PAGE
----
Recommendation provides updated guidance for administering a two- or a three-dose series
“Today’s ACIP recommendation is an important update that offers clear guidance to healthcare providers administering TRUMENBA to help prevent meningococcal group B disease, also known as MenB, in healthy adolescents and young adults, as well as those at increased risk for the disease”
Pfizer Inc. (NYSE: PFE) announced today that the U.S. Centers for Disease Control and Prevention’s (CDC) Advisory Committee on Immunization Practices (ACIP) voted to recommend that:
“Today’s ACIP recommendation is an important update that offers clear guidance to healthcare providers administering TRUMENBA to help prevent meningococcal group B disease, also known as MenB, in healthy adolescents and young adults, as well as those at increased risk for the disease,” said Dr. Laura York, Global Medical Lead for Meningococcal Vaccines, Pfizer Vaccines. “This new recommendation enables flexible vaccination dosing intervals depending on one’s risk of exposure to MenB, which makes it easier for healthcare providers to help protect individuals from this uncommon but life-threatening disease.”
The ACIP recommendation will be forwarded to the director of the CDC and the U.S. Department of Health and Human Services for review and approval. Once approved, the recommendations are published in the Morbidity and Mortality Weekly Report (MMWR). The Affordable Care Act (ACA) and Vaccines for Children (VFC) program ensure coverage for all vaccines administered in accordance with ACIP recommendations. Healthcare providers should contact their individual plan to determine specific coverage and reimbursement requirements.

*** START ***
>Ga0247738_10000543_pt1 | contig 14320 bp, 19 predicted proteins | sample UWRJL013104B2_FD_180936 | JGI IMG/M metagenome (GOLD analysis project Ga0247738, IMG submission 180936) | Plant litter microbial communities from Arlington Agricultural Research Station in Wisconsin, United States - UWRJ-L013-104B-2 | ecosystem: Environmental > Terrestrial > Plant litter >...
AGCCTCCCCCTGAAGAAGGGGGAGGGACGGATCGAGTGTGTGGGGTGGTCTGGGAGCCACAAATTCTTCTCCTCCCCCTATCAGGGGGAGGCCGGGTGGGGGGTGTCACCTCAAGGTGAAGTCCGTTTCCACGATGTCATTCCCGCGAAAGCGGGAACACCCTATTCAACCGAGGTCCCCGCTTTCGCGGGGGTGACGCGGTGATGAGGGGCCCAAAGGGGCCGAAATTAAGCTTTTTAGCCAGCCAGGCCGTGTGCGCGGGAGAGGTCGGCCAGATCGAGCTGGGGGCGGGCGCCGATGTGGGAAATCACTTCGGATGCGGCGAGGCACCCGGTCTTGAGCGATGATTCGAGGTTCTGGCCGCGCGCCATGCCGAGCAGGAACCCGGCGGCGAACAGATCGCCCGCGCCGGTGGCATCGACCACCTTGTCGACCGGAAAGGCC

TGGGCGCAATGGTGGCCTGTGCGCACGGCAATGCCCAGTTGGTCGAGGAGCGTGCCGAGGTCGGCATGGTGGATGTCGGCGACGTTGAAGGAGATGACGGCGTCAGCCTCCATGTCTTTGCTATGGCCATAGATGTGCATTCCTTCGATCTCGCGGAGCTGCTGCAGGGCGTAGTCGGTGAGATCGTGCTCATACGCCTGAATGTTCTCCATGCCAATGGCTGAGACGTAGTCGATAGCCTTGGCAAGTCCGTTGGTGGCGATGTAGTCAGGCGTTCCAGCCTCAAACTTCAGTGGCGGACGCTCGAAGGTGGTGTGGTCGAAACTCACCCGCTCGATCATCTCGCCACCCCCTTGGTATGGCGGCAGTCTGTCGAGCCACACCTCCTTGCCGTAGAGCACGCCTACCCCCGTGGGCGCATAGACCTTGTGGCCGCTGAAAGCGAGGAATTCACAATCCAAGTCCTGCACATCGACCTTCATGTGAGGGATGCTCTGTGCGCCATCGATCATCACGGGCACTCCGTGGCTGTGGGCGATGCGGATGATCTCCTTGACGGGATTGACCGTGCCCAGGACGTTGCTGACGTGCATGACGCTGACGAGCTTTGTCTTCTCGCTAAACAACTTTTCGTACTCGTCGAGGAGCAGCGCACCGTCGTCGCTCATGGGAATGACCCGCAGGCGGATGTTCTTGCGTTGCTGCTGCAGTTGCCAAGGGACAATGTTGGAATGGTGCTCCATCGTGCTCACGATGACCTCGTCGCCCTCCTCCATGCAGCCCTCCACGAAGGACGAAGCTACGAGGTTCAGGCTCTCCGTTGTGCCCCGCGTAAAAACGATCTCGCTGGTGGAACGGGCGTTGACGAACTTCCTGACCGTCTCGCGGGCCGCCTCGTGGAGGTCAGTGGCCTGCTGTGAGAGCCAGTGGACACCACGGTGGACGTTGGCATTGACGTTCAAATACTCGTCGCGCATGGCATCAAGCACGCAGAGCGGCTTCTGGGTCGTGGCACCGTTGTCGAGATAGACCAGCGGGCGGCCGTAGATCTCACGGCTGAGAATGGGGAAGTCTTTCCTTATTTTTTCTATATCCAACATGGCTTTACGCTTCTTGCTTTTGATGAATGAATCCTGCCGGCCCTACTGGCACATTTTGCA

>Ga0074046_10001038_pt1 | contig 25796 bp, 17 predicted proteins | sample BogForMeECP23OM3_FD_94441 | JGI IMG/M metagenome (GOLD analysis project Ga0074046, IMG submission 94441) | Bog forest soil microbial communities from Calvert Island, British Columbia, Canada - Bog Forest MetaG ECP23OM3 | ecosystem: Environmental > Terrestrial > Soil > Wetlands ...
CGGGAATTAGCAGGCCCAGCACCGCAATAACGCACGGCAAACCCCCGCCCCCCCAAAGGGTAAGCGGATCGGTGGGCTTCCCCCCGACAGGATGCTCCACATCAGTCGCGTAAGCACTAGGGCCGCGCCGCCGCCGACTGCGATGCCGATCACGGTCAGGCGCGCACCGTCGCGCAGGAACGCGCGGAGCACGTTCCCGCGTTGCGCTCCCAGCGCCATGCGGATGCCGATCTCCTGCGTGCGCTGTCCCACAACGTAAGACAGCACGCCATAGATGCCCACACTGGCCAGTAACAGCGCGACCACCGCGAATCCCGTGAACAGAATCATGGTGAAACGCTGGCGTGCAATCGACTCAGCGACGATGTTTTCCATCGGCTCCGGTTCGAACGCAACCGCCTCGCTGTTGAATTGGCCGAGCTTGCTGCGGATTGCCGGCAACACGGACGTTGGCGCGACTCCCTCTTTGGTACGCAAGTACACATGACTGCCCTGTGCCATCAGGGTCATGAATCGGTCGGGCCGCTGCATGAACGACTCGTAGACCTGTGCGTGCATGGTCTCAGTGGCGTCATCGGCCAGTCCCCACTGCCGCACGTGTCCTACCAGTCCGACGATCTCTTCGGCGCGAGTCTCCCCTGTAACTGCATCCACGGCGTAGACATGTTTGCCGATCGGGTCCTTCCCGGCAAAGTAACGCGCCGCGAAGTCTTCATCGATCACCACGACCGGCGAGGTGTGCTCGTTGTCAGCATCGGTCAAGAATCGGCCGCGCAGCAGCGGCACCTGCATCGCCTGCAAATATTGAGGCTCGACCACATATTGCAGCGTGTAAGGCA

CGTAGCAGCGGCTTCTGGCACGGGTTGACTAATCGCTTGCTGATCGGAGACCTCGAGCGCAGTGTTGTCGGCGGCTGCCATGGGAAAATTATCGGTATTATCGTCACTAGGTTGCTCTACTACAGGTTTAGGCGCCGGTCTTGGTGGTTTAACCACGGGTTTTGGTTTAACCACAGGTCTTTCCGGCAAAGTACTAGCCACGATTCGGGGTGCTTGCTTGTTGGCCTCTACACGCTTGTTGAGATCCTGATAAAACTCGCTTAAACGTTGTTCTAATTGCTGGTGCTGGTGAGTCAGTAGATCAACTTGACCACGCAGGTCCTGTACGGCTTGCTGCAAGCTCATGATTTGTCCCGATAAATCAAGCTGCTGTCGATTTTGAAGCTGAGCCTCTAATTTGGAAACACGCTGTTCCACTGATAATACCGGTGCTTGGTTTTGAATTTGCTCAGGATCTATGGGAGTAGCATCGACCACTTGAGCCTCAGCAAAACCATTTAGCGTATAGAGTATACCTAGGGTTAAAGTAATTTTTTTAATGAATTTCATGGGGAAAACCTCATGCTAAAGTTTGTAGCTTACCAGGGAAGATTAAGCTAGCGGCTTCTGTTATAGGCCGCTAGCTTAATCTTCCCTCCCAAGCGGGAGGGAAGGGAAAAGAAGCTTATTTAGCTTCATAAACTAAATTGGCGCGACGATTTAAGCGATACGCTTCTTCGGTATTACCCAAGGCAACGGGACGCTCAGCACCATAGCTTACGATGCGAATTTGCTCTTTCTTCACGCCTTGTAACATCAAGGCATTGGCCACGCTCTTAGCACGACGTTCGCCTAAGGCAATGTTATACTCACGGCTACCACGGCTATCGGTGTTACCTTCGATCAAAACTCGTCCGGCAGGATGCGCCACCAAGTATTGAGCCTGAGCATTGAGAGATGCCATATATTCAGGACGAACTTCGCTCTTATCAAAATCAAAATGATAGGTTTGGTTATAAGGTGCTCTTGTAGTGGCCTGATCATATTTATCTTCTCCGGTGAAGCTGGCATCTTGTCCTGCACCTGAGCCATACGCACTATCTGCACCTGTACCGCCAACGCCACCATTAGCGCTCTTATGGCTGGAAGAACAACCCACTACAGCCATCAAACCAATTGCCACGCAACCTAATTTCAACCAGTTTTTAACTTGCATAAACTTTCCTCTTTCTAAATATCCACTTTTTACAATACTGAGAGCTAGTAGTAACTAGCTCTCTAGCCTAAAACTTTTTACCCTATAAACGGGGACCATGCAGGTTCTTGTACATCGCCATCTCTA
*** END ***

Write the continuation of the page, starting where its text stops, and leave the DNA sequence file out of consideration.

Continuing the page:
In 2015, the CDC’s ACIP recommended serogroup B meningococcal vaccination for certain persons aged 10 years and older at increased risk for meningococcal disease.1 They also recommended that a MenB vaccine series may be administered to adolescents and young adults 16 through 23 years of age (preferred age 16 through 18) to provide short-term protection against most strains of MenB disease.2 In October 2014, TRUMENBA was granted Accelerated Approval by the U.S. Food and Drug Administration (FDA) for active immunization to prevent invasive disease caused by Neisseria meningitidis serogroup B in individuals 10 through 25 years of age.
U.S. Indication for TRUMENBA® (Meningococcal Group B Vaccine)
TRUMENBA® (Meningococcal Group B Vaccine) is indicated for active immunization to prevent invasive disease caused by Neisseria meningitidis serogroup B in individuals 10 through 25 years of age.
Approval of TRUMENBA is based on the demonstration of immune response, as measured by serum bactericidal activity against four serogroup B strains representative of prevalent strains in the United States and Europe. The effectiveness of TRUMENBA against diverse serogroup B strains has not been confirmed.
Important Safety Information
TRUMENBA® (Meningococcal Group B Vaccine) should not be given to anyone with a history of a severe allergic reaction after a previous dose of TRUMENBA.
Individuals with weakened immune systems may have a reduced immune response.
The most common adverse reactions were pain at the injection site, fatigue, headache, muscle pain, and chills.
Data are not available on the safety and effectiveness of using TRUMENBA and other meningococcal group B vaccines interchangeably to complete the vaccination series.
Tell your healthcare provider if you are pregnant, or plan to become pregnant.
Ask your healthcare provider about the risks and benefits of TRUMENBA. Only a healthcare provider can decide if TRUMENBA is right for you or your child.